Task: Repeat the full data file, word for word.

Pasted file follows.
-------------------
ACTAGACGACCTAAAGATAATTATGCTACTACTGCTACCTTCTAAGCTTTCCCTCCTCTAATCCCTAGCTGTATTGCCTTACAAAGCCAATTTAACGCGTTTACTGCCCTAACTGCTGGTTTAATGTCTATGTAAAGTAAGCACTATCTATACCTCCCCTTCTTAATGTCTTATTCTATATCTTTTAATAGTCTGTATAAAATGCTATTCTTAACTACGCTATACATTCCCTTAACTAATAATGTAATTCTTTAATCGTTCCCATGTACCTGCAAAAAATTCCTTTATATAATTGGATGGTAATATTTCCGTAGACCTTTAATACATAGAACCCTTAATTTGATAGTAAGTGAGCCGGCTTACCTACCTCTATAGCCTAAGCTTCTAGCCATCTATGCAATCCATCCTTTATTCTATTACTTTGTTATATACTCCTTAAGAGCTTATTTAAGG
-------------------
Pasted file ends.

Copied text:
ACTAGACGACCTAAAGATAATTATGCTACTACTGCTACCTTCTAAGCTTTCCCTCCTCTAATCCCTAGCTGTATTGCCTTACAAAGCCAATTTAACGCGTTTACTGCCCTAACTGCTGGTTTAATGTCTATGTAAAGTAAGCACTATCTATACCTCCCCTTCTTAATGTCTTATTCTATATCTTTTAATAGTCTGTATAAAATGCTATTCTTAACTACGCTATACATTCCCTTAACTAATAATGTAATTCTTTAATCGTTCCCATGTACCTGCAAAAAATTCCTTTATATAATTGGATGGTAATATTTCCGTAGACCTTTAATACATAGAACCCTTAATTTGATAGTAAGTGAGCCGGCTTACCTACCTCTATAGCCTAAGCTTCTAGCCATCTATGCAATCCATCCTTTATTCTATTACTTTGTTATATACTCCTTAAGAGCTTATTTAAGG